The final five seasons there Cassidy was Providence’s head coach, developing some of the same players who have helped get him to the Cup Final with the Bruins. In 2016 Cassidy earned an NHL promotion of his own as an assistant coach under Boston’s Claude Julien and then took over on an interim basis when his boss was fired.

 “All I’ve learned is I’m more comfortable in my own skin than I was [in Washington],” Cassidy said. “I was young. I had really no NHL experience. I was in Chicago for bits and pieces. So you walk into an NHL locker room and there’s still a little bit of awe in that, ‘Oh, there’s (Jaromir) Jagr,’ there’s so many of these guys that have been around. So, it probably took me a while to just walk in there and say ‘This is what we’re doing’…and be a good communicator when you’re doing that.”

 A lot of those problems were of Cassidy’s own making, however. According to reporting by the Washington Post at the time - and confirmed by several of his old players this week - Cassidy showed up to his first meeting with his new team at training camp in 2002 and pulled a napkin out of his pocket with notes scribbled on it. It was not a good first impression. 

 Cassidy was a first-round draft pick in 1983 by the Chicago Blackhawks, No. 18 overall, but his NHL playing career consisted of 36 games. He had never been an NHL assistant when hired by McPhee. He spent two years as head coach of the Grand Rapids Griffins, first in the IHL and then, when that league folded, in the AHL, which absorbed the franchise.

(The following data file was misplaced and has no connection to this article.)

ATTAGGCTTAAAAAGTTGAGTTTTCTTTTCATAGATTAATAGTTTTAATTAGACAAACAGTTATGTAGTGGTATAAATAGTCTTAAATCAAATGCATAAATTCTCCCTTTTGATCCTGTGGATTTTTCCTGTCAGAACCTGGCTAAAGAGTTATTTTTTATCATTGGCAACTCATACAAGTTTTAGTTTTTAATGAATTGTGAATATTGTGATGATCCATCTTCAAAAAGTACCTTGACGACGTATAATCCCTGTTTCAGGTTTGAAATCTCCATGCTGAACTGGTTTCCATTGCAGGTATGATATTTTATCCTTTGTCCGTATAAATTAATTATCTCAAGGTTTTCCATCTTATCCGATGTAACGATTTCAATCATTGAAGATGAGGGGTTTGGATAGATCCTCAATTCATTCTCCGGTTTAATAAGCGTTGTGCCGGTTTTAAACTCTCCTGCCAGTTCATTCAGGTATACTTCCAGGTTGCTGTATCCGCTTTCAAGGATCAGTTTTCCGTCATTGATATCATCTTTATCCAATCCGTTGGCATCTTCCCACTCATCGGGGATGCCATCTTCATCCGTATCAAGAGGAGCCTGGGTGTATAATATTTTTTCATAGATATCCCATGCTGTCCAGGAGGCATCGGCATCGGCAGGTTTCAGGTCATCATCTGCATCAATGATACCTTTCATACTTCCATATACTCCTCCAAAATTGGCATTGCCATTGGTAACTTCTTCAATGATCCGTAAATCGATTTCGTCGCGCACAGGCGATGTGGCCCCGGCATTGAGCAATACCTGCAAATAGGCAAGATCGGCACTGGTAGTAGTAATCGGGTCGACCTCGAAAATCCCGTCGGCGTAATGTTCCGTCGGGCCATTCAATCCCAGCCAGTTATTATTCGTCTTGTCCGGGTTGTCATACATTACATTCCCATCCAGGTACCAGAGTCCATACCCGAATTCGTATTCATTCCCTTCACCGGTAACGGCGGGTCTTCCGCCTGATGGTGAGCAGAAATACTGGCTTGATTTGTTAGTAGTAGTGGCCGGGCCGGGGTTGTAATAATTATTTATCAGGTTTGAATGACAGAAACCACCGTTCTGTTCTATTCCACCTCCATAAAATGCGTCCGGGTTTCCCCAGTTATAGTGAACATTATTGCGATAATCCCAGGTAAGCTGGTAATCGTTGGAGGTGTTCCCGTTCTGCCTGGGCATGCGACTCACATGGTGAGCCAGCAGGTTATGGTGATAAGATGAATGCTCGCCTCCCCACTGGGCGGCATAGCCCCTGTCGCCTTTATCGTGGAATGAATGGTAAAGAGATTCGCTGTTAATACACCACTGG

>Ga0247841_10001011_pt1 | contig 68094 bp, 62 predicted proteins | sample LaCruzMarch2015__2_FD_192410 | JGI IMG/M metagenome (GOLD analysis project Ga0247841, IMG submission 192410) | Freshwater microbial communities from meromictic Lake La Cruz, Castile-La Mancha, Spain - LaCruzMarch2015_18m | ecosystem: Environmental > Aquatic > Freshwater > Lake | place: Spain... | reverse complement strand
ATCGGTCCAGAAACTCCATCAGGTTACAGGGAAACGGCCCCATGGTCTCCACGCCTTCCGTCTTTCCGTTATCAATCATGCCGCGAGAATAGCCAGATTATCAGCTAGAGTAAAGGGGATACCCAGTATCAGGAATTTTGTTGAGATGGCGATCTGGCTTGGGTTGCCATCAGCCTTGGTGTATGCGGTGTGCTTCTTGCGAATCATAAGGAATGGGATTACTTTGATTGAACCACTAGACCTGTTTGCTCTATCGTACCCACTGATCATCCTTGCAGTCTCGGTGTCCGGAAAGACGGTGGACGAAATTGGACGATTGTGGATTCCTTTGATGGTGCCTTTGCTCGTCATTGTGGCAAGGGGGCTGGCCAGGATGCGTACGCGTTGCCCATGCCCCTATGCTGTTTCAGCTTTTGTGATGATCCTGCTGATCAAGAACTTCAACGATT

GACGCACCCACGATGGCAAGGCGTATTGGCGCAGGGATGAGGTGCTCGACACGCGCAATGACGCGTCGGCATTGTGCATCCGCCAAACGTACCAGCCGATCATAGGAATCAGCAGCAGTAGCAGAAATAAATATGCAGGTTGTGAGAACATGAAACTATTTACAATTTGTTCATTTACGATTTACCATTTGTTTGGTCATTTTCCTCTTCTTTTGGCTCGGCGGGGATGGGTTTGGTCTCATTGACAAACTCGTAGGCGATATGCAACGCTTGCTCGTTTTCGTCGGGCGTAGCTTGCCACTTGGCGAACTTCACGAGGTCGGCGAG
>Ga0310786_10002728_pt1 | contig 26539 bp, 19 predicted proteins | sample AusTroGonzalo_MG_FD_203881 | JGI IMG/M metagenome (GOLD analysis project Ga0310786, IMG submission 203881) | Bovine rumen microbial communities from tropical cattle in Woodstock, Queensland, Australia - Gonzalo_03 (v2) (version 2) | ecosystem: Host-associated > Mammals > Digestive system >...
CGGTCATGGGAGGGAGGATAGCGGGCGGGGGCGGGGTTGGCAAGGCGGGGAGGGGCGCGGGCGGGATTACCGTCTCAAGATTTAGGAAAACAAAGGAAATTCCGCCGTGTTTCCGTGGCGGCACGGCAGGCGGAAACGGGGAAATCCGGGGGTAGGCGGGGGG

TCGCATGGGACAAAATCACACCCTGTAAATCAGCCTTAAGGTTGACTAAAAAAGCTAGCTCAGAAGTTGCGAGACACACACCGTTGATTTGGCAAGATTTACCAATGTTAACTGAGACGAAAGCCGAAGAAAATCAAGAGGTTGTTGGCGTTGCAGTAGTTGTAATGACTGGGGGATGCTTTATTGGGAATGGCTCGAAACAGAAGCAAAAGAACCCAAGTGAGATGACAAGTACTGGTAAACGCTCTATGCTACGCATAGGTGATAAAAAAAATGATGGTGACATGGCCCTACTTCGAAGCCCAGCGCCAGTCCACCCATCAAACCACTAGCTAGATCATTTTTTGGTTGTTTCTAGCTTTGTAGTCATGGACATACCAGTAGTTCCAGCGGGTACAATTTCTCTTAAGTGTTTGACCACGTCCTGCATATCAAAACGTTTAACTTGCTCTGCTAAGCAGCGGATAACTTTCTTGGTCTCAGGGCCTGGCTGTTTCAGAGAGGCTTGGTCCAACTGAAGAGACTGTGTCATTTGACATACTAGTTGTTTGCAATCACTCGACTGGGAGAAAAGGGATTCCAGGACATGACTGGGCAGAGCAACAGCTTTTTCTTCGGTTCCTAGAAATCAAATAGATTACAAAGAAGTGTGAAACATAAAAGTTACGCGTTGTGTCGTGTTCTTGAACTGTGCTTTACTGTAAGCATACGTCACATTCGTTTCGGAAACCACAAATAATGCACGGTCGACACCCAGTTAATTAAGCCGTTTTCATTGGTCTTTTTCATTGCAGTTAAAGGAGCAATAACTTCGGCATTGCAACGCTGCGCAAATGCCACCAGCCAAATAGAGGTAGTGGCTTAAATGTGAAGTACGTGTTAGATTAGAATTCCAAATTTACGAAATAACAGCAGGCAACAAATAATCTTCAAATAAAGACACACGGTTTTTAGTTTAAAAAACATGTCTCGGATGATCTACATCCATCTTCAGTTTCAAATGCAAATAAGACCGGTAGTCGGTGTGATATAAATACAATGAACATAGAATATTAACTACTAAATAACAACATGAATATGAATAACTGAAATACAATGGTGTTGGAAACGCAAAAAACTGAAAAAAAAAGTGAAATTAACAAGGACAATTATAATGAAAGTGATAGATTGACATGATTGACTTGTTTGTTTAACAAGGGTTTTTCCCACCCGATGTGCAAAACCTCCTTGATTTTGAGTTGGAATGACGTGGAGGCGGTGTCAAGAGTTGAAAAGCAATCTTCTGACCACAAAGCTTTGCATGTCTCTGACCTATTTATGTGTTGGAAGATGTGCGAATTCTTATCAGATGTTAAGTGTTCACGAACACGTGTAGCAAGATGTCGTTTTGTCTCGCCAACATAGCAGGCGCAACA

“The thing that I think would probably be the bigger challenge for Bruce when he first arrived was that he hadn't played that long as a player,” said NBC analyst Keith Jones, another former Capitals player, but not one who played for Cassidy. “You wouldn't have the same cache when you first walked into the locker room as you would, say, if you were a Craig Berube or a Dale Hunter.” 

 The Capitals had reached the Stanley Cup Final in 1998 and were still a competitive, if aging, team. They finished second in the Southeast Division in Cassidy’s first season and went up 2-0 on the Tampa Bay Lightning in the first round of the Stanley Cup playoffs. But they lost the next four games, including a triple-overtime crusher on an Easter Sunday that ended their season and arguably began what became the Alex Ovechkin era.

“You could tell Butch was a smart hockey guy. He was a smart hockey guy,” Kolzig said using Cassidy’s nickname. “He understood the game. Maybe too much so that he took for granted that other guys understood the same thing. He’d get frustrated if Joe Schmo didn’t know a certain breakout or a certain play. What came easy to him didn’t come easy to other players.”   

Tired of paying big money for an old team that couldn’t get out of the first round, owner Ted Leonsis green-lit moves the following season that gutted the roster. Long-time forward and team captain Steve Konowalchuk was traded in October after a slow start. 

Later, Jagr, Robert Lang, Michael Nylander, defenseman Sergei Gonchar and Bondra, a franchise icon, were dealt, too. The team finished with the third-worst record in the NHL but won the draft lottery that got them the No. 1 pick and Ovechkin. Cassidy was long gone by then, but his failure led to the rebuild that ultimately brought Washington its greatest player, a Stanley Cup and, eventually, his own redemption.